Holding Brands Accountable via Social Media

What you say matters. Your voice is stronger than ever. And I think you should use it.

Let me ask you a question … when you have a problem with a product or service, are you apt to share that experience on your Facebook page, tweet it out, or write a review/comment on a social channel? What about the same question if you are pleased or a brand exceeds your expectations?

About a month ago, I wrote the article “Social Media Reviews – Value, Morals, and Ethics.” It talked about the value and (suggested) need for brands to incentivize customers to write a review for their product, but to stay on the right side of ethics when doing so. My position today takes another perspective. I am here today to tell you that you as consumers have an obligation (OK – maybe that is a bit strong) to share your thoughts and perspectives on the products and services they purchase.

While doing some research for a project this past week, I came across a real eye opening statistic. According to the “Public Opinion on US Supermarkets on Social Media” report, “social media users posted 96,667 opinions on supermarkets in the last 12 months, which they shared 105,692,968 times.” Now granted, the 96,667 highlights that the supermarket vertical is a stronger lager in the use of social media. But the measly number of opinions that were posted was shared a whopping 105,692,968 times … an average of 1,000 times for each opinion. That is powerful.

Sure I have used twitter to comment on service, but that was only when my (then) cable company pissed me off so bad that it was my way of screaming. And yes, I have written a book review, but that was one I received a free copy and promised to do so. By and large, I am a social media voyeurist when it comes to product comments and reviews. I love to look, but I am not really active at all. I am sure this is true for many of you.

I think the time has come for both you and me to change. I think we owe it to our fellow consumers to help to be the ears and mouth of deserving and undeserving brands. When I look at the number of opinions and shares in the report, it says two things to me. 1) A small number are carrying the weight, and 2) so many of us really care.

We all want the brands behind the products and services that we purchase to be accountable. Reminds me a bit of the first time I voted in an election. Prior to my inaugural time, I was lackadaisical. I believed my vote did not amount to anything. Then, one year, I finally had outrage with regards to the political decisions coming from the White House. Change was imperative. I think many people felt that way that given year. I ended up waiting in line for two hours to vote and had no regrets.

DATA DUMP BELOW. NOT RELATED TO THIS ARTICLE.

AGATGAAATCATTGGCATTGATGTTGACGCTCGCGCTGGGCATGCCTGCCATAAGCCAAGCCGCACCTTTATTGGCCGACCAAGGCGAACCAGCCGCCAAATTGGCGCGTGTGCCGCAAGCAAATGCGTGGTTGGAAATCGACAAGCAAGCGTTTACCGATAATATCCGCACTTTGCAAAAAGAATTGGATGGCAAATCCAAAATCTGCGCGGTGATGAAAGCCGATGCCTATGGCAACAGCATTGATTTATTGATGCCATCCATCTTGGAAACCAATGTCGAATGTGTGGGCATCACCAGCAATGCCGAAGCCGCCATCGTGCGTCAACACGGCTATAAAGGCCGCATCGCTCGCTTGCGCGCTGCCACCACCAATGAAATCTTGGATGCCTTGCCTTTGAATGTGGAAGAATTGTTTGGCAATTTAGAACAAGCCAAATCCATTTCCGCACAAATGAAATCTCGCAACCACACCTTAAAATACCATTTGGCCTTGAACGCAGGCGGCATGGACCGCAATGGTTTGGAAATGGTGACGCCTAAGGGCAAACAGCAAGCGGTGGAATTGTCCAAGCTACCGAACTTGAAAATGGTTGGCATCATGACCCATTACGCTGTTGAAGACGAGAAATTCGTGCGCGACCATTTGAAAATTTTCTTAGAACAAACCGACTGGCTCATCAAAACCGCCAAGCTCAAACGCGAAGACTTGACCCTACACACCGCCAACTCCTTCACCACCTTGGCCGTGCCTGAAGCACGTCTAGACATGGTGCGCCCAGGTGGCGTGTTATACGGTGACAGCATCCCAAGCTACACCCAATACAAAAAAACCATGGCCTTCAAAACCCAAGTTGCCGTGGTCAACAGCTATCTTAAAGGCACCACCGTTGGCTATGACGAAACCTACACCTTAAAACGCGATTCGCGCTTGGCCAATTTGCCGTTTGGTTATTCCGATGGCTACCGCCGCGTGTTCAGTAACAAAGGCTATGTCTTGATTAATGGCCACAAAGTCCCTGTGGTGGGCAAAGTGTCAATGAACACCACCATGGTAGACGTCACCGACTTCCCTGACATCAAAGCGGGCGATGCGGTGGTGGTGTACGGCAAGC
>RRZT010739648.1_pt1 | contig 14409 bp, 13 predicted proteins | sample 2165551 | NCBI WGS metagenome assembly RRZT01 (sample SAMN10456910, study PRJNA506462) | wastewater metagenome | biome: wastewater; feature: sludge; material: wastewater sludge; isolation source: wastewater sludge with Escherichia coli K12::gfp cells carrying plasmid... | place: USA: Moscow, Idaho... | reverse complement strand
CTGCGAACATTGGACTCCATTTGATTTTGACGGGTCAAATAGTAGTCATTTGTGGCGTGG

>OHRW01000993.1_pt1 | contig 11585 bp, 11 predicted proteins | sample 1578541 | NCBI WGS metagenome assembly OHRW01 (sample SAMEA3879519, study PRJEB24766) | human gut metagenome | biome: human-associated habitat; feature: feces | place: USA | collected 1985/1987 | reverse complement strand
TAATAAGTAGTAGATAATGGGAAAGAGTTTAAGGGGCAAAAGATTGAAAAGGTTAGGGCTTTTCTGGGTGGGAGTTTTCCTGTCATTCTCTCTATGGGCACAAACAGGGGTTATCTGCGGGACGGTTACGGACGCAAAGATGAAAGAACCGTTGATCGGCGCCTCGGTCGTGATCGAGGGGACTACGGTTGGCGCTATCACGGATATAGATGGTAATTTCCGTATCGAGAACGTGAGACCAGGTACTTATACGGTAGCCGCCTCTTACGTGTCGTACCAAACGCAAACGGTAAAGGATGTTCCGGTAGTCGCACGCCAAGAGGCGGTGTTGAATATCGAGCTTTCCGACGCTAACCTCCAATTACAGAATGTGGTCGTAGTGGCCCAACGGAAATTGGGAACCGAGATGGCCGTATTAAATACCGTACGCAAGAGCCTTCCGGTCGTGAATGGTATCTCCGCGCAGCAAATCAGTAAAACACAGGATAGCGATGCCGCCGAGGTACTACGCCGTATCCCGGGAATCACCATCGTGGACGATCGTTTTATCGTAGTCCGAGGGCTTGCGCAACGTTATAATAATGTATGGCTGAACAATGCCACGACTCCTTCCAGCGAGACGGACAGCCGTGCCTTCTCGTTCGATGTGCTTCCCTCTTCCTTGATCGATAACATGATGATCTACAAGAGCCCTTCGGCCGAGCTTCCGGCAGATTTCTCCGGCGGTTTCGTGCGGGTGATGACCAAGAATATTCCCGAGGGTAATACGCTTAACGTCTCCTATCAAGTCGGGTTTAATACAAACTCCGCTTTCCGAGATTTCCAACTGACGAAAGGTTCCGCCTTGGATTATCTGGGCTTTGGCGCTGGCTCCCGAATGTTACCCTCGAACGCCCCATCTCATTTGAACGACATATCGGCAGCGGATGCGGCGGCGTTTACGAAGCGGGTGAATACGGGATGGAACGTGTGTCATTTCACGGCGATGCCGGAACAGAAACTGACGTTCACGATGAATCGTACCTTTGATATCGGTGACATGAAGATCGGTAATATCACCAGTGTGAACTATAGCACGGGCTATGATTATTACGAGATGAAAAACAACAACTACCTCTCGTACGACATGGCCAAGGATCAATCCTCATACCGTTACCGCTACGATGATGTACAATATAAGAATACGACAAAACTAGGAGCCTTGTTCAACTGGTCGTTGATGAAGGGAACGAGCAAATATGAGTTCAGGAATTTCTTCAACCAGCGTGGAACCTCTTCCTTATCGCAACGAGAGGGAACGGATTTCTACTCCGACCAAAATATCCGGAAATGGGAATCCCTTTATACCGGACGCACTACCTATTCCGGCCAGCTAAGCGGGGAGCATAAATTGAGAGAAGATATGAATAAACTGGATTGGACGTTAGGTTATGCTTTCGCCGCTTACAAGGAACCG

We all need to be more active sharing our thoughts on the products and services we buy and spend our hard earned money on. It is time to be counted. It is time to hold brands accountable. It is time to reward those that deliver value. It is time to crush inferior offerings. Are you in?

Make It Happen!
Social Steve



Filed under brand reputation, brands, customer relations, social media, social reviews, Social Steve, socialmedia, SocialSteve

6 responses to “Holding Brands Accountable via Social Media

  1. Funny reading this right now. I wrote my first ever “bad” review of a little hotel that I stayed in last week.I posted it in Tripadvisor. I was hesitant at first being, a small business owner myself.
    What motivated me was the desire to protect someone else from spending precious vacation time, and money on a dingy, smelly and completely misrepresented room. The owner offered no apologies or remedy.
    I have once been on the receiving end of a bad review. I knew that my customer was unhappy with what (not how) I told her, but I wouldn’t have done anything differently. I accept her take on the situation. She was venting about her dissapointment and wanted retribution.
    A helpfull ” bad” review should give something for a provider of goods or services to learn and improve upon.

  2. Jim Matorin